Indigenous People of Colombia: Sierra Nevada & Guajira

Indigenous People of the Sierra Nevada
While on our trek to Ciudad Perdida, our guide Archie explained to us about the beliefs of the indigenous tribes of the area. In the Sierra Nevada there are different groups, different tribes and each have slightly different beliefs and practices, but they also have many things in common. I am by no means an expert, and all the information I relay here is second hand from our tour guide.

The groups in the Sierra Nevada chew on coca leaves. This helps alleviate the effects of the high altitude, and also gives them many of the effects associated with cocaine. At the age of 18, each boy receives his own instrument to grind the leaves, and this is symbolic of his becoming a man. At 18 he is also found a wife, and married off to her. The wife usually won’t be 18- as soon as girls begin their periods, they get married and start to have children. This is due to a belief they have about menstruation; that the blood attracts evil bats, and in order to keep them away it is necessary for women to be eternally pregnant. This shocked us a lot, and it was something that truth be told we were not completely comfortable with- and it caused quite a debate in our group about what point something changes from an aspect of culture that needs to be respected, into an issue of human rights. When a couple get married, the family of the groom offer something to the bride’s family. This is usually composed of land and livestock. If the woman is unfaithful, her family must pay back 3 times what they were given- despite the fact that the men have several wives and can do as they please. They have Shaman chiefs, who lead and rule on religious, health and economic grounds. Shamans perform marriages and funerals, and lead the communities in other religious events- such as calling for good harvests or rainfall.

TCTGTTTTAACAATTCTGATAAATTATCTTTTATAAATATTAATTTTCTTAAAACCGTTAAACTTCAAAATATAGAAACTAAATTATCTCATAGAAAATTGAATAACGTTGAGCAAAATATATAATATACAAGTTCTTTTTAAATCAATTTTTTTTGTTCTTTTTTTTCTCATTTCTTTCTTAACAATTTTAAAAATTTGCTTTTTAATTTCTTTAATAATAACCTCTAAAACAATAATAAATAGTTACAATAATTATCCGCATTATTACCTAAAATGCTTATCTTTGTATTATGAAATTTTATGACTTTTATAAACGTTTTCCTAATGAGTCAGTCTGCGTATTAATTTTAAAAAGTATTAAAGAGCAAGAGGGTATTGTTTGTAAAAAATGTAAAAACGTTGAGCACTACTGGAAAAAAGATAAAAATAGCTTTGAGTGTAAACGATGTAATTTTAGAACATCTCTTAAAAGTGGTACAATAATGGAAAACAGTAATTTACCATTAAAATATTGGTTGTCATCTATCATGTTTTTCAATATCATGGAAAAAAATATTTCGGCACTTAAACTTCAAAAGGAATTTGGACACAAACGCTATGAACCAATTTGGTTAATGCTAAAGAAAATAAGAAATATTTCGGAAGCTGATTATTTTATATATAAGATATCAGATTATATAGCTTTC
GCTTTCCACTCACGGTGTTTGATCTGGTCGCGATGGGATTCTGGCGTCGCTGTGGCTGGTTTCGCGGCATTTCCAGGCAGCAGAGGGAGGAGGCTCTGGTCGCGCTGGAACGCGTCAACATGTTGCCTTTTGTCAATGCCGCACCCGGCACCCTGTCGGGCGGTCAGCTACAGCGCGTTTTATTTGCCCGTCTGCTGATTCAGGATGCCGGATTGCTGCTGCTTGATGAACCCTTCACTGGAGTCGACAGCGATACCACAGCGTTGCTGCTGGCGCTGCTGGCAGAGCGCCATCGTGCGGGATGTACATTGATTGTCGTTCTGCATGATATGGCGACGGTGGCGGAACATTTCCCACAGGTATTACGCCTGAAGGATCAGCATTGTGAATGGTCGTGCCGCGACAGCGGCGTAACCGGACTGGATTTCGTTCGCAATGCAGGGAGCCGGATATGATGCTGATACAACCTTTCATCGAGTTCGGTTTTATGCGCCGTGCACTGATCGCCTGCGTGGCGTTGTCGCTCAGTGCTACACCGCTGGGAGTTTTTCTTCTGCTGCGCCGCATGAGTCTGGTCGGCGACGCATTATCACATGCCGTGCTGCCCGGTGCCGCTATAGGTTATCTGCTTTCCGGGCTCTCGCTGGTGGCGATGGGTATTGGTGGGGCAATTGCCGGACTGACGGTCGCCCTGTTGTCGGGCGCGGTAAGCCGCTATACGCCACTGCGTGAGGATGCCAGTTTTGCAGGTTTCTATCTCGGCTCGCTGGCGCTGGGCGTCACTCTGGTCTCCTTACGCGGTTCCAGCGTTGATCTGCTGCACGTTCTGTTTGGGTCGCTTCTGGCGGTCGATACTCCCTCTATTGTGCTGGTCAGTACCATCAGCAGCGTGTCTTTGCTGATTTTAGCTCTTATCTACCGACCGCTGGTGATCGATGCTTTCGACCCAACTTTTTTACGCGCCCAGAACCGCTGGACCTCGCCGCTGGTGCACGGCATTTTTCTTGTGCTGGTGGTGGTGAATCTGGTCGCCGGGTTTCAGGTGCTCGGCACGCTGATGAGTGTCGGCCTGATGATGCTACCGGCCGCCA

Indigenous People of La Guajira

The main group of indigenous people in La Guajira are the wayuu, and our guide Maikel on that trip explained to us several aspects of their culture. When they marry, the groom’s family makes an offering to the bride’s family. This is normally made up of goats- which will come to no surprise to anyone who has visited La Guajira as there are goats everywhere. The indigenous people in La Guajira are more integrated with the Colombians. They have married amongst each other, they do normal jobs and they lead normal Colombian lives- and although many of them retain indigenous practices and beliefs, many others have converted to Christianity. To the wayuu people, anyone born with a disability is highly cherished in the community, and are never discriminated against. They believe that those with disabilities are blessed with other talents and skills, and should be loved entirely.

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